By Pete KarmanIn Catch 22, General Dreedle, annoyed by Major Danby’s moaning, orders that he be taken out and shot. Dreedle’s son, Colonel Moodus, whispers to him and he replies in surprise: “‘You mean I can’t shoot anyone I want to?’ He pricked up his ears with interest as Colonel Moodus continued whispering. ‘Is that a fact?’ he inquired, his rage tamed by curiosity."The reason General Dreedle couldn’t shoot anyone he wanted to has to do with western civilization. Once upon a time, kings and generals could kill people and start wars at their whim. Over centuries the rule of law and popular consent gradually replaced Caesar’s thumbs up or thumbs down. We in the west became civilized.Nothing lasts forever. Back in June 2002, in a prep rally for the forthcoming Iraq war, President Bush declared that he could attack any country he felt like merely on his assertion that it might do us harm at some future time. This was enshrined in what is now known, and apparently accepted by Obama, as the Bush Doctrine.George’s fiat pissed on the 1648 Peace of Westphalia. Considered one of the basic advances of western civ, it was an agreement by European powers, tuckered out after the Thirty Years War, to establish the principle of sovereignty and quit attacking each other over religion. So much for that notion--at least in the U.S.Four hundred years before Westphalia, King John of England was forced by his barons in 1215 to sign a document stripping him of many of his ‘divine’ powers. Called the Magna Carta, it codified the notion of habeus corpus. It held that the king couldn’t just disappear you in the middle of the night on his say-so. If he thought you had committed some infraction, he had to produce you, bring charges and let a trial decide your guilt or innocence.Barack Obama is currently micturating on that bedrock attribute of western civ. He has announced, more by deed than word, that he can Dreedle by drone anyone anywhere. This didn’t make much news because Bush had been doing the same thing on a lesser scale. It hit the headlines only when the Obama administration publicly targeted a U.S. citizen. Bit of a sticky wicket that.“The notion that the government can, in effect, execute one of its own citizens far from a combat zone, with no judicial process and based on secret intelligence, makes some legal authorities deeply uneasy,” said the NY Times. No doubt those uneasy legal authorities are afraid of losing their jobs. If the ruler can kill at will, courts and lawyers become irrelevent. So does western civ.At the same time, we learned the Obummers have new weapons in the works “capable of reaching any corner of the earth from the U.S. in under an hour…with accuracy capable of picking off Osama bin Laden in a cave.” Or even, I might add, a passel of peaceniks in Berkeley.Progressive Democrats, no less than conventional pundits like Thomas Friedman, are disappointed in Obama for his timidity. They see his promises of change dribbling down the drain of business as usual. Would that it were mere business as usual. Every day it gets to look more like Byzantium as usual.This post originally appeared at the The Karman Turn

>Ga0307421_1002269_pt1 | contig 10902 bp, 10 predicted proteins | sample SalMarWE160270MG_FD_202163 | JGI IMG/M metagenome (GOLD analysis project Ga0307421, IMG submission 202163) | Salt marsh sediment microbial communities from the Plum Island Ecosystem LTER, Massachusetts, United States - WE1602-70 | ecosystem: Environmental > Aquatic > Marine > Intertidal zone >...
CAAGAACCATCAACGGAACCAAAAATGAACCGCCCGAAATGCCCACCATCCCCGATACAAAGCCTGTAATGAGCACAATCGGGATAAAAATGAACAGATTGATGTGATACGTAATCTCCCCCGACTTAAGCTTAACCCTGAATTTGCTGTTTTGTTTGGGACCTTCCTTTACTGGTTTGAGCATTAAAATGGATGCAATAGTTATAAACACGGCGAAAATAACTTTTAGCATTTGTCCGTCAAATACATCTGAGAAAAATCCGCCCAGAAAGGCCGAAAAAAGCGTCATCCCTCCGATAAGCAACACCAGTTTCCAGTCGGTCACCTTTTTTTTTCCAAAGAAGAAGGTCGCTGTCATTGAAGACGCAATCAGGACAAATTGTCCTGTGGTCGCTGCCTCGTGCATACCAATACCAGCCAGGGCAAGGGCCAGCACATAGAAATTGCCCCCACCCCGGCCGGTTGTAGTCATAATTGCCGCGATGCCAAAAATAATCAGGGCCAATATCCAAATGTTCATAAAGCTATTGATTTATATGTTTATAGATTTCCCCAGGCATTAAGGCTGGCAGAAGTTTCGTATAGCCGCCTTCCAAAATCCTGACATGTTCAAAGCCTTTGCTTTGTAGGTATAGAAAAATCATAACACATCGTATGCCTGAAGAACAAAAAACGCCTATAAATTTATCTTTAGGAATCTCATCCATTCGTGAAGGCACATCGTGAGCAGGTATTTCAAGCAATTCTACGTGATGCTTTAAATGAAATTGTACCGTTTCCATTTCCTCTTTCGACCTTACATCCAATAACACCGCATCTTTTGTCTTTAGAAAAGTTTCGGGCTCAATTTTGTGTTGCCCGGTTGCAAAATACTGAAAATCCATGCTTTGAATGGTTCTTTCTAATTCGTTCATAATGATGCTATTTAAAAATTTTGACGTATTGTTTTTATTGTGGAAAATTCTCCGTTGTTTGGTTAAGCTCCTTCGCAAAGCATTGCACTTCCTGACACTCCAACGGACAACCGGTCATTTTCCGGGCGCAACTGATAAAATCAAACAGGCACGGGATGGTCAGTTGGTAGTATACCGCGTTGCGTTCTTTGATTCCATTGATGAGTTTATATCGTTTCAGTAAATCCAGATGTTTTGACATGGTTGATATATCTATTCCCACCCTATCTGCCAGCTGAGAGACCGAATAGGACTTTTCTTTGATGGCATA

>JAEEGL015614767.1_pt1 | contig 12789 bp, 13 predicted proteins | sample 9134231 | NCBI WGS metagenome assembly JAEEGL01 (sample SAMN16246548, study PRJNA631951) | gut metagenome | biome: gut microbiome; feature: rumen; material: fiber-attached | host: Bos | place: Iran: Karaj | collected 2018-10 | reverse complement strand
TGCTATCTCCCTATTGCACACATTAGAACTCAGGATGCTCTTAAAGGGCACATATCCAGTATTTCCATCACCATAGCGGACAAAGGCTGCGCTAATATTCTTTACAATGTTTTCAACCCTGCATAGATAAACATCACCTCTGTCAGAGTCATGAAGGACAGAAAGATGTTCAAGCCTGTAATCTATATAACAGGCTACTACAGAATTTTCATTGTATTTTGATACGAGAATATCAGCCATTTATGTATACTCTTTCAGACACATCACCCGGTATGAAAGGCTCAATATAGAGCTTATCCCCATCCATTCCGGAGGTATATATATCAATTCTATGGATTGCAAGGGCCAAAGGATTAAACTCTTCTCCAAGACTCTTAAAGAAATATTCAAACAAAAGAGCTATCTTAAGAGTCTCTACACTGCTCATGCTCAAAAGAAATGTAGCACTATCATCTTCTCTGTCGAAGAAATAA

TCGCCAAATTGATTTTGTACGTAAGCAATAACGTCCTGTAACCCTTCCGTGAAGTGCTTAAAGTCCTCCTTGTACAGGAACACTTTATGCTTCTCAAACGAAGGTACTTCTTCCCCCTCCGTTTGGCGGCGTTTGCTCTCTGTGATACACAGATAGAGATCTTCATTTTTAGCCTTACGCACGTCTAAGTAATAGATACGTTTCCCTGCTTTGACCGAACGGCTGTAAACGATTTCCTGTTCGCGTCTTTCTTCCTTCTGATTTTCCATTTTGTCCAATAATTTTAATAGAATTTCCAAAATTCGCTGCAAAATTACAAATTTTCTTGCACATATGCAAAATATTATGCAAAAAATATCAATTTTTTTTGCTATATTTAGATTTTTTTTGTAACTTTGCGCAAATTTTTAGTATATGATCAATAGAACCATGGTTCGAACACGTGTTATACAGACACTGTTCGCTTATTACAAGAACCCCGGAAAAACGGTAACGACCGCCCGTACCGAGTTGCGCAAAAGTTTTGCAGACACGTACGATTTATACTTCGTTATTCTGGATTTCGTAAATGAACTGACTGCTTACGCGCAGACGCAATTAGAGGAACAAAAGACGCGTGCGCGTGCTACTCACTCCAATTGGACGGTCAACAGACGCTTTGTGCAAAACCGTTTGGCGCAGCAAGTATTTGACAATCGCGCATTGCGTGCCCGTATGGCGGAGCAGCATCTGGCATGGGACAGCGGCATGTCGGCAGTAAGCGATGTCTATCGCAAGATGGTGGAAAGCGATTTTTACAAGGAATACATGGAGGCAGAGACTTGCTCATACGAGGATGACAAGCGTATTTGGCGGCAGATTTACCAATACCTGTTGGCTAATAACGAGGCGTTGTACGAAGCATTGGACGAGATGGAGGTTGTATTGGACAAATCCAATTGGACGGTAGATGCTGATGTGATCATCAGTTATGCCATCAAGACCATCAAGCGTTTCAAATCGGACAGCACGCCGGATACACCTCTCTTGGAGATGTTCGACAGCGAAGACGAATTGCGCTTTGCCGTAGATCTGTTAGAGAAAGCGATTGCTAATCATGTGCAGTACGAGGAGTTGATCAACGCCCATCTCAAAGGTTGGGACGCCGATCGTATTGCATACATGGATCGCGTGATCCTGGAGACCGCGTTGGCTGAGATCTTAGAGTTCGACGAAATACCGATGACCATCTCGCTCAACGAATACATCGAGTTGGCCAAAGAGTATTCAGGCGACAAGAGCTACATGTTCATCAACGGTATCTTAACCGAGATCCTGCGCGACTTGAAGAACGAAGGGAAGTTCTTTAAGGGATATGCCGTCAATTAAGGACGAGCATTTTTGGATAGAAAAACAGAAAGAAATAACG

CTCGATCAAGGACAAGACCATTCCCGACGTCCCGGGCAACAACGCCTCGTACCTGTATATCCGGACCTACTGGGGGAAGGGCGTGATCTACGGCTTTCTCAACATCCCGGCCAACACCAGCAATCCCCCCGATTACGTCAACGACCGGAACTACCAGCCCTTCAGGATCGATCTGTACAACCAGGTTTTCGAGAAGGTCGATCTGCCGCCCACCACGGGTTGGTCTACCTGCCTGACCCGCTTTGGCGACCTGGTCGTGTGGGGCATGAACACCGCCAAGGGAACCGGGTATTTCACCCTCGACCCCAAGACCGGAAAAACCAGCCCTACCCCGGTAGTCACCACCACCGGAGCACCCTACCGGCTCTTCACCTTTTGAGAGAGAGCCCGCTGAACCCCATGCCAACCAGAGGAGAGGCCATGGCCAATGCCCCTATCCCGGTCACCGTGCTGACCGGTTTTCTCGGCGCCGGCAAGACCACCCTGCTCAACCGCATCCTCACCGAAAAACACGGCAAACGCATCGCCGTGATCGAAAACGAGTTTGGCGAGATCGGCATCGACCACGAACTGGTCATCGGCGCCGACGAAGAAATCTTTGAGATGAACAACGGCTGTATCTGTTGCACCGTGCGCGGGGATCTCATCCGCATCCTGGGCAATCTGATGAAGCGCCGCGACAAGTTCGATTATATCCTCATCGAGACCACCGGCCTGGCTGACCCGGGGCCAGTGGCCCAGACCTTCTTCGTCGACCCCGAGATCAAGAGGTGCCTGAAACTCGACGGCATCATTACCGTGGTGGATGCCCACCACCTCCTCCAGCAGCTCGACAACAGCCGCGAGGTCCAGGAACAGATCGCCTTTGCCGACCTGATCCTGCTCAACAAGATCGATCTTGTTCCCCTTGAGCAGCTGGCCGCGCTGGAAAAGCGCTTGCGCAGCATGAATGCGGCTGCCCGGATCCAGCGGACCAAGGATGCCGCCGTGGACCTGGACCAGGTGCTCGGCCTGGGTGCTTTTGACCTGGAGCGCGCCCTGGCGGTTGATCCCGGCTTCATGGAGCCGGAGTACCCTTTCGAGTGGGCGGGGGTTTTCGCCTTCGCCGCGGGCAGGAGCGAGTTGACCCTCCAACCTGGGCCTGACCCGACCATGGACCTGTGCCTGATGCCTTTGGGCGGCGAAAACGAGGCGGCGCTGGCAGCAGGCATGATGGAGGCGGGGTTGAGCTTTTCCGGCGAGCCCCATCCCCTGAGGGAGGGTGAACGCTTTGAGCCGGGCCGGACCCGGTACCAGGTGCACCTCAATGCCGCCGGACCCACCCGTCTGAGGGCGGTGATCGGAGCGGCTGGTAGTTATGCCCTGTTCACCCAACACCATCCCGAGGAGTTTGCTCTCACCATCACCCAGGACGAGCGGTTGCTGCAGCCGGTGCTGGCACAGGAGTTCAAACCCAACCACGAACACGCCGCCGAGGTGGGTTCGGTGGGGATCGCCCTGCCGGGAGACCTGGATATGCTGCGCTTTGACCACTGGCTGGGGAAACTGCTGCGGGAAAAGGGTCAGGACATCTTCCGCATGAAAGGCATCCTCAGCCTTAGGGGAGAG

Pete Karman began working in journalism in 1957 at the awful New York Daily Mirror, where he wrote the first review of Bob Dylan for a New York paper. He lost that job after illegally traveling to Cuba (the rag failed shortly after he got the boot). Karman has reported and edited for various trade and trade union blats and worked as a copywriter. He was happy being a flack for Air France, but not as happy as being an on-and-off In These Times editor and contributor since 1977.